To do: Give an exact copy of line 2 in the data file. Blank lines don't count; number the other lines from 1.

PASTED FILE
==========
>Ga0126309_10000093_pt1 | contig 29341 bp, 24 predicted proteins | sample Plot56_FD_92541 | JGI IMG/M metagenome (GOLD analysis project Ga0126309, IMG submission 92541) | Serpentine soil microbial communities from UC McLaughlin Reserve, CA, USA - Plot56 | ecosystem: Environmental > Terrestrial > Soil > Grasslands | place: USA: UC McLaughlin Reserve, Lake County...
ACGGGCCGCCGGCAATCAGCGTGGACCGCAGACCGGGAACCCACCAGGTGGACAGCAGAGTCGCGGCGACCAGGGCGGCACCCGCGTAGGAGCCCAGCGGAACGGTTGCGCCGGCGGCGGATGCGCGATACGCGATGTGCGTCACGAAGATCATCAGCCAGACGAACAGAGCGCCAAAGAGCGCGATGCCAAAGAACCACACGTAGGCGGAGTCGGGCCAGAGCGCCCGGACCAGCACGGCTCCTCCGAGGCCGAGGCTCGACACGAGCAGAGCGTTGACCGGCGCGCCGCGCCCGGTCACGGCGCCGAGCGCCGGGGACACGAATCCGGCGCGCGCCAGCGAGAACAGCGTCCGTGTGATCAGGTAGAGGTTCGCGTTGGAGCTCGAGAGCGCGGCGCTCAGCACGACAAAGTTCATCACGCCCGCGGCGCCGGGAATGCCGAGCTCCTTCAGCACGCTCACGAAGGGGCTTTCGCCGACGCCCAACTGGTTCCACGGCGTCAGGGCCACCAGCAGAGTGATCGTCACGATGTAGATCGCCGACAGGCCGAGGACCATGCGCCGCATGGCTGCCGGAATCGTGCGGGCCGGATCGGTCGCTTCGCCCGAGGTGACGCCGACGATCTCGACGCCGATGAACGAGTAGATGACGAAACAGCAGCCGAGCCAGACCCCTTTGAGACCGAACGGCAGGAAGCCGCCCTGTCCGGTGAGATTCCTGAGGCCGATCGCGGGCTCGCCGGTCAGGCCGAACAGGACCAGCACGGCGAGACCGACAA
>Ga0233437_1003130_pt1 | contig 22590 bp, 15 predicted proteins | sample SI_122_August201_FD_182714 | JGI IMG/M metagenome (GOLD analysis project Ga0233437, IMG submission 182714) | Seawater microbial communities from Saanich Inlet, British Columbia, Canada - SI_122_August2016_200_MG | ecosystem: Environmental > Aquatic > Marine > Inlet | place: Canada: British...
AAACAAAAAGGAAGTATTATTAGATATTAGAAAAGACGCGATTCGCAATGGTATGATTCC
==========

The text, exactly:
ACGGGCCGCCGGCAATCAGCGTGGACCGCAGACCGGGAACCCACCAGGTGGACAGCAGAGTCGCGGCGACCAGGGCGGCACCCGCGTAGGAGCCCAGCGGAACGGTTGCGCCGGCGGCGGATGCGCGATACGCGATGTGCGTCACGAAGATCATCAGCCAGACGAACAGAGCGCCAAAGAGCGCGATGCCAAAGAACCACACGTAGGCGGAGTCGGGCCAGAGCGCCCGGACCAGCACGGCTCCTCCGAGGCCGAGGCTCGACACGAGCAGAGCGTTGACCGGCGCGCCGCGCCCGGTCACGGCGCCGAGCGCCGGGGACACGAATCCGGCGCGCGCCAGCGAGAACAGCGTCCGTGTGATCAGGTAGAGGTTCGCGTTGGAGCTCGAGAGCGCGGCGCTCAGCACGACAAAGTTCATCACGCCCGCGGCGCCGGGAATGCCGAGCTCCTTCAGCACGCTCACGAAGGGGCTTTCGCCGACGCCCAACTGGTTCCACGGCGTCAGGGCCACCAGCAGAGTGATCGTCACGATGTAGATCGCCGACAGGCCGAGGACCATGCGCCGCATGGCTGCCGGAATCGTGCGGGCCGGATCGGTCGCTTCGCCCGAGGTGACGCCGACGATCTCGACGCCGATGAACGAGTAGATGACGAAACAGCAGCCGAGCCAGACCCCTTTGAGACCGAACGGCAGGAAGCCGCCCTGTCCGGTGAGATTCCTGAGGCCGATCGCGGGCTCGCCGGTCAGGCCGAACAGGACCAGCACGGCGAGACCGACAA